Review: Review: Parabelo Onqoto

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Review: Parabelo Onqoto The Brazilian dance company Grupo Corpo's first performance in New Zealand was so intimate and powerful it was if the dancers had crept inside of me and were dancing on my beating heart. http://festival.co.nz/yk-images/31db1a967da4b2803f74778247cc12ea/listing/Parabelo+%26+Onqoto+%285%29+PIC+CREDIT+Jos%C3%A9+Luiz+Pederneiras.jpg 2012-02-26T20:34:38+00:00 2012-02-26T20:34:38+00:00 > Stuff Parabelo/Onqotô

Michelle Cooke - Stuff

The Brazilian dance company Grupo Corpo's first performance in New Zealand was so intimate and powerful it was if the dancers had crept inside of me and were dancing on my beating heart.

Every movement sent shivers through my veins; Every shake of the hip, twist of the body and leap had me in awe.

The successful contemporary dance company has travelled extensively since it was founded, by just 11 people, six of them siblings, more than 30 years ago.

But they have never ventured to New Zealand before.

Their opening night performance, on the first night of the New Zealand International Arts Festival, had the audience captivated from the very first scene.

It was simple, but dramatic, emotional and cheeky, and a feast for the senses.

The 18 dancers' bodies formed a tangled mass: Sometimes their moves were unique from each other, and sometimes, when you would least expect it, they would mirror one another. And then stop, without warning.

When they attempted to be in sync they carried it out almost flawlessly. It was if the stage was breathing, and they all knew what to do, with every breath.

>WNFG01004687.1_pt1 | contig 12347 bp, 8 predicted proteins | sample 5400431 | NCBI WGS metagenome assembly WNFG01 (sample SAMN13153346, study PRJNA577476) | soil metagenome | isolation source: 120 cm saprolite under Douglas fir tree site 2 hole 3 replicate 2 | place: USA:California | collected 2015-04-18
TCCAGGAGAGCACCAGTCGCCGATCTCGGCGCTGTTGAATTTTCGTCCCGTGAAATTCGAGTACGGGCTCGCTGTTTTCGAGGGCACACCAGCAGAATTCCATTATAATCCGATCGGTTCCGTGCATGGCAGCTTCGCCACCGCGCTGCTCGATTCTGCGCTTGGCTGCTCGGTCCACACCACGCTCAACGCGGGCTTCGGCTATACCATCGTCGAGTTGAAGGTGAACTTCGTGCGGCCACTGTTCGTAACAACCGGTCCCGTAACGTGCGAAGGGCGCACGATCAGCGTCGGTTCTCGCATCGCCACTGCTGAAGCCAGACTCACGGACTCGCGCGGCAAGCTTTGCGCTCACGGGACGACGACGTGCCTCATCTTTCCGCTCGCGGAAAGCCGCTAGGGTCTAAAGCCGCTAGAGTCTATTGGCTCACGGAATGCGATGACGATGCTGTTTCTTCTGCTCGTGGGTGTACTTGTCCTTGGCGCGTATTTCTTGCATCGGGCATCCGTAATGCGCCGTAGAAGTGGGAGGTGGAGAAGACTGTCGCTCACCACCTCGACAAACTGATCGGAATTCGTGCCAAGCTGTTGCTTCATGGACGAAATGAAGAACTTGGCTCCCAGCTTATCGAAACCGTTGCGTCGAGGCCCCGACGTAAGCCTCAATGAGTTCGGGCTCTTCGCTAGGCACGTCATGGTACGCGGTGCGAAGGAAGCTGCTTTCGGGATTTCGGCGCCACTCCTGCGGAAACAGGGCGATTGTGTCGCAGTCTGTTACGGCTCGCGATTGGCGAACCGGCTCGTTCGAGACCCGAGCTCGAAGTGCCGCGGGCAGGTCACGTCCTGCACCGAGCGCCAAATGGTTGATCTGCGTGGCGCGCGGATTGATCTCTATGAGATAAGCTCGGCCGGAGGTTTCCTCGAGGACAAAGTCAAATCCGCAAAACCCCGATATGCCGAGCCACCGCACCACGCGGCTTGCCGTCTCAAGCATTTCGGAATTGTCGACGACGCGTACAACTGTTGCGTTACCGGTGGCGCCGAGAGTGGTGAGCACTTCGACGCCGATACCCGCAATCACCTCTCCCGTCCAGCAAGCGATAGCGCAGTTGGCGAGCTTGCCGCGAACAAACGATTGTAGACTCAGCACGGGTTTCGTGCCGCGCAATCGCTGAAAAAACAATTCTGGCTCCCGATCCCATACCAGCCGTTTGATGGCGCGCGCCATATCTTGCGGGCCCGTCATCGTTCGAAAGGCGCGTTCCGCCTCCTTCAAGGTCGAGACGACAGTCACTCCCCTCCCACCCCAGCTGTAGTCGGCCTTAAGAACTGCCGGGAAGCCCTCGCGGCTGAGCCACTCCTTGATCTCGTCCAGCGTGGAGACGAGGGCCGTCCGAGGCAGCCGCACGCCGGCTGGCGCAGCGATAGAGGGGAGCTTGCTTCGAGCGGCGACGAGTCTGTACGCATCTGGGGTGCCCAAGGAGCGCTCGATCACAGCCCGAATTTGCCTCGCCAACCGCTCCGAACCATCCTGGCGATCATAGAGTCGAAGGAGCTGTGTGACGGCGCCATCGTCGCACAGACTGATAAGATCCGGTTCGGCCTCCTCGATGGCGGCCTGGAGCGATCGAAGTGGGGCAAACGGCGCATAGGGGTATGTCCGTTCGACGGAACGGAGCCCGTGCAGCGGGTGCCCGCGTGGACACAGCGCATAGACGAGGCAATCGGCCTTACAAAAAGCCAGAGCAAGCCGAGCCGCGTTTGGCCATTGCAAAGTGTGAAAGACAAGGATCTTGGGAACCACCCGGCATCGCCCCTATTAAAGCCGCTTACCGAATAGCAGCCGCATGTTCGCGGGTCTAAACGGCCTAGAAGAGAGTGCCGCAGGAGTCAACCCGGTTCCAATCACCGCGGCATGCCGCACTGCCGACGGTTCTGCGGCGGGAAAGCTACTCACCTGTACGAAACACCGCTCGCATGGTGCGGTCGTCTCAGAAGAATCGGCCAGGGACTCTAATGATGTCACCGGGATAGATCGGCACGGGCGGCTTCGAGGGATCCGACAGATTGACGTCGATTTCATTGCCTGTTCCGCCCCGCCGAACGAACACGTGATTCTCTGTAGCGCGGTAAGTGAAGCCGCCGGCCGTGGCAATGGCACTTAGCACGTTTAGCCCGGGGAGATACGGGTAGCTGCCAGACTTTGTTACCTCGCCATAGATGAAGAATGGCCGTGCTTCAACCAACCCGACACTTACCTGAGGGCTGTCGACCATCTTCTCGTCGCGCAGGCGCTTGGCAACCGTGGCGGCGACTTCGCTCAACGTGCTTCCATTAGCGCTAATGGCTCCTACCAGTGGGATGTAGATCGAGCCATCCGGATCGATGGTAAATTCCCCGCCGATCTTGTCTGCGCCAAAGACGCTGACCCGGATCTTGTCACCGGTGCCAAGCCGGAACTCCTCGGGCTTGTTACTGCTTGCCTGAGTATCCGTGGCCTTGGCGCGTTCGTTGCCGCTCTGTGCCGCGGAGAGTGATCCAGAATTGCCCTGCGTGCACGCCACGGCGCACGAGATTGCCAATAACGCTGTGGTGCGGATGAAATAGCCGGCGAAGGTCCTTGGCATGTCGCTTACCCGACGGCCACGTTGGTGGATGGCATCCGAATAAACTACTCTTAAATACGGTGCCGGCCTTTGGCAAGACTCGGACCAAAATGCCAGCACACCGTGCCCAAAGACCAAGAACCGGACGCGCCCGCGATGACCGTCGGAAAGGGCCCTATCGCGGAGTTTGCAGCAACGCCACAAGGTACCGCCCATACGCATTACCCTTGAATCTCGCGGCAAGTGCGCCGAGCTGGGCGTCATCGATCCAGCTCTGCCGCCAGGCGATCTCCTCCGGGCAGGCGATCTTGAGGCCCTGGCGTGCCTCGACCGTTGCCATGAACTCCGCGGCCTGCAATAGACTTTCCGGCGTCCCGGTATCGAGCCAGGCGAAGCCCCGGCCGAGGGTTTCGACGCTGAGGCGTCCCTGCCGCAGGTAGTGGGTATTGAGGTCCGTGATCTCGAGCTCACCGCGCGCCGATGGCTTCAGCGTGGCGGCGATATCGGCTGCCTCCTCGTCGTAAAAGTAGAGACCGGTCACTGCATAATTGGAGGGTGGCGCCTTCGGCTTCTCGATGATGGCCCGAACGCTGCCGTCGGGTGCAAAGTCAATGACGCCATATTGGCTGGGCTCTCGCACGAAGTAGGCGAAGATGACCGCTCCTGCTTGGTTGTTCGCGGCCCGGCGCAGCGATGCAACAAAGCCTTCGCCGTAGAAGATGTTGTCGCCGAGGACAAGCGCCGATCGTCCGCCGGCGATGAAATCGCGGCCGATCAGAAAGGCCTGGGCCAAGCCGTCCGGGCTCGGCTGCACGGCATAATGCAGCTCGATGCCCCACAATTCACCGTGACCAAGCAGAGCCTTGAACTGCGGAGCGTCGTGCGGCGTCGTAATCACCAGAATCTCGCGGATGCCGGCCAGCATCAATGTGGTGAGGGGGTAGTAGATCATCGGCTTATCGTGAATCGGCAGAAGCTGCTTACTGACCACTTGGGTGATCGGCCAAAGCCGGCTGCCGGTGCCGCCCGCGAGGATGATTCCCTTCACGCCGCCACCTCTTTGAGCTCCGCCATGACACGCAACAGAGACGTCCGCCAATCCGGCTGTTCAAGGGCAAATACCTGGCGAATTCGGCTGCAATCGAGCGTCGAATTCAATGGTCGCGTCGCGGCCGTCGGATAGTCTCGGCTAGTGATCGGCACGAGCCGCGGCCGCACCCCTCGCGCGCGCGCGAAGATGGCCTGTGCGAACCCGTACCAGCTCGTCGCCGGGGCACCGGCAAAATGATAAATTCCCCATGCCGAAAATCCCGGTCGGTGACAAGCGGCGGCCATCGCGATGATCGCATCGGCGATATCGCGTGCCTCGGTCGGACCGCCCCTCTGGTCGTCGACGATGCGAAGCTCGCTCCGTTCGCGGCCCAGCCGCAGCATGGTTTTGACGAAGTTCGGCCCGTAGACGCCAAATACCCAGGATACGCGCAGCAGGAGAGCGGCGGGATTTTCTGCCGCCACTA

If the choreographer was a pianist, his dancers were the piano's keys.

The music, light, colour and costumes gave the group's performance a distinct Brazilian flavour, and the constant sway of the dancers' hips spoke boldly of how although they may be trained ballerinas, they have a different style, a style unique to this company and which is the result of 30 years of hard work and nurturing.

At the helm of Grupo Corpo are two brothers: artistic director Paolo and choreographer Rodrigo Pederneiras. While they no longer perform, the brothers steer the ship, leading their troupe throughout the world, spending upwards of 70 days each year performing in front of audiences.

The group performed two separate pieces for its first New Zealand audience last night. The first, Parabelo, a 1997 work, was sharp and edgy. The second, 2005's Onqoto, was more intimate and experimental. They each had their own unique taste, but shared the distinct dance style which has made Grupo Corpo world-famous.

A delicate scene towards the end, of a female and male dancer huddled into each other on one side of the stage, with a female on female dancer intertwined into each other on the other side, was one of the highlight pieces. Moments later a naked body shines from amidst the darkness on the stage. His beauty, strength and agility were incredible, and he was on display, in all his glory.

 

While each segment of each performance added something different to the show, the flow was never interrupted. It was fluid, powerful, and is a show for those who frequent dance performances, and those who appreciate art in all its forms.

Parabelo / Onqoto by Grupo Corpo runs from February 24-27 at Wellington Opera House as part of the New Zealand International Arts Festival.

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